Where did you learn to unit test? How did you learn?

Harry George hgg9140 at cola2.ca.boeing.com
Tue Apr 29 21:38:38 CEST 2003


blunck at gst.com (Christopher Blunck) writes:

> Hi all-
> 
> This is my second generic question posted to c.l.p (the first was 'How
> many of you are Extreme Programmers?') but it seems like a somewhat
> appropriate discussion for the group.
> 
> I've noticed in my development that Python programmers (in general)
> write more unit tests than their java counterparts.  If I download a
> project off of jakarta.apache.org, it very rarely has unit tests. 
> However, when I download a python module, it frequently has unit
> tests.
> 
> I'm in a position where I'm trying to spread the testing bug to my
> team.  It's remarkable to watch folks who were once viciously opposed
> to unit testing adopt it  as being absolutely critical during
> application development.  While this is encouraging, it is far from
> the common case, and I'd like to improve that.
> 
> What advice can you offer on spreading the testing bug around?  
> 
> What success stories do you have?  
> 
> What practices did you follow?  
> 
> Did you beat people over the head with it until they wised up?  
> 
> Were you softer in your approach?  
> 
> What worked?  
> 
> What were the long term implications?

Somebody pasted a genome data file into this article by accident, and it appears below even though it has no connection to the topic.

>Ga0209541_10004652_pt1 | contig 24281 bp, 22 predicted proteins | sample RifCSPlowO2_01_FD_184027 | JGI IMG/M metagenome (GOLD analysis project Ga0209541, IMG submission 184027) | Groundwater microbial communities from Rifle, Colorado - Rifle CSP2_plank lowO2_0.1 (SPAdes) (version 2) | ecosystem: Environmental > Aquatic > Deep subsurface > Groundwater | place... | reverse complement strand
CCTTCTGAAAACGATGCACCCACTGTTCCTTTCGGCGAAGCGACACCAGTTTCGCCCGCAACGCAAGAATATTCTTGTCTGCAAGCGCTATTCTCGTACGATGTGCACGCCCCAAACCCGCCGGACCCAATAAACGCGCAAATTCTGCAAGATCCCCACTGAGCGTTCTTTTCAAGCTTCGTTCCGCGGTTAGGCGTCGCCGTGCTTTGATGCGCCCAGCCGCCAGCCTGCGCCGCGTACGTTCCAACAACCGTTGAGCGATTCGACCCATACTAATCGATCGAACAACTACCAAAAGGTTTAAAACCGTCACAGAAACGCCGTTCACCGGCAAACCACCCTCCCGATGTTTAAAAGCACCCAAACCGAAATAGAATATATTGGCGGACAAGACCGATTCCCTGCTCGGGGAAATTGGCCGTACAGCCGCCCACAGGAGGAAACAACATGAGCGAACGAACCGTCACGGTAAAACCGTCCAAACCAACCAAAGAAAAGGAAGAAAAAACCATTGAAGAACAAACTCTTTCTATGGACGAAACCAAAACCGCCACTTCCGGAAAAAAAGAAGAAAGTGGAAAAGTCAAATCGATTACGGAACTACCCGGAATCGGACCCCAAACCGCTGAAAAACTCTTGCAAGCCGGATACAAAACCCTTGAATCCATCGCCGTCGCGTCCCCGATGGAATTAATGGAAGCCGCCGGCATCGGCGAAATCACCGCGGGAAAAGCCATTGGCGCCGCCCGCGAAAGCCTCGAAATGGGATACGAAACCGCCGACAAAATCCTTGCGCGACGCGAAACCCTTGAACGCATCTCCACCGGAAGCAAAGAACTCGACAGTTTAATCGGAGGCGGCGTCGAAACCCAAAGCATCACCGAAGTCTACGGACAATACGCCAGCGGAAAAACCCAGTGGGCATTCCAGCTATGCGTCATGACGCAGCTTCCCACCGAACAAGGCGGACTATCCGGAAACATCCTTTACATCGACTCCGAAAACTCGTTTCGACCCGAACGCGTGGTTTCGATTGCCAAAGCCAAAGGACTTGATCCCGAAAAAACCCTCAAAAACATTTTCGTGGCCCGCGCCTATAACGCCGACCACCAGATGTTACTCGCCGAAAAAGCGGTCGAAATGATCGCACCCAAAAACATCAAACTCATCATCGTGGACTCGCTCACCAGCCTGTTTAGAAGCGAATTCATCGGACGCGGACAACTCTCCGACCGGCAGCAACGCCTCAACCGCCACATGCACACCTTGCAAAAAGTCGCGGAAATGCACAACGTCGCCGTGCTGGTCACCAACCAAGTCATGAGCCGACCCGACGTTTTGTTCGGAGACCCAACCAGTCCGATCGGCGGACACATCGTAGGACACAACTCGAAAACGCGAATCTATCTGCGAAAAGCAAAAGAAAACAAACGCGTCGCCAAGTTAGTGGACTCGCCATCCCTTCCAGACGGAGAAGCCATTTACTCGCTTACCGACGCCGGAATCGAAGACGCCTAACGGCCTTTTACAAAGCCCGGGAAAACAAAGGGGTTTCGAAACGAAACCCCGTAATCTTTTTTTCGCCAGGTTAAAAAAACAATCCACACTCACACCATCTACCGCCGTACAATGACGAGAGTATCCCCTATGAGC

> 
> How quickly did unit testing catch on?
> 
> Or did unit testing never catch on?
> 
> 
> 
> Any insight you can offer would be appreciated.
> 
> 
> -c

First, I start each project with my mkpythonproj, which automatically
generates the test dirs and the unittest scripts:
  http://www.seanet.com/~hgg9140/comp/index.html

Next, I try to push all testing to this style:
  a) Either use input files or hardcoded testcases to 
     generate a test result file
  b) Manually check that it is correct, then promote it to the "oracle"
  c) Compare to the known-good oracle.  This is done in a "check" method
     used by all testcases, and of course uses std naming conventions.
        #--compare to oracle---
        oraclename='testdata/oracle_%s.xml' % testname
        assert filecmp.cmp(outname,oraclename)

Quite often the "test result file" is an XML rendition of a complex
internal memory state.  We do roundtrip:
  a) Generate the memory state (e.g., by processing several input files)
  b) Output the XML
  c) Kill the top-of-tree, to get a fresh start
  d) Read the XML back in, to fully rebuild the memory state
  e) Output again to XML.
  f) Compare this 2nd XML to the known-good oracle.

[Hmmm...   I think I'll go update mkpythonproj this weekend.]

Given the framework, it becomes easy to add new cases or even new
modules to the testsuite.  And regression testing becomes easier than
manually scanning printouts (plus of course faster and less
errorprone).

We have about 30 programmers using this approach.  You have to have a
"true believer" set it up and add the first few testcases for the
specific project.  Then ramp up a newbie (or at least new to unittest)
to run the regression tests while doing mods.  Thne handhold while
he/she generates a new testcase.   


-- 
harry.g.george at boeing.com
6-6M31 Knowledge Management
Phone: (425) 294-8757




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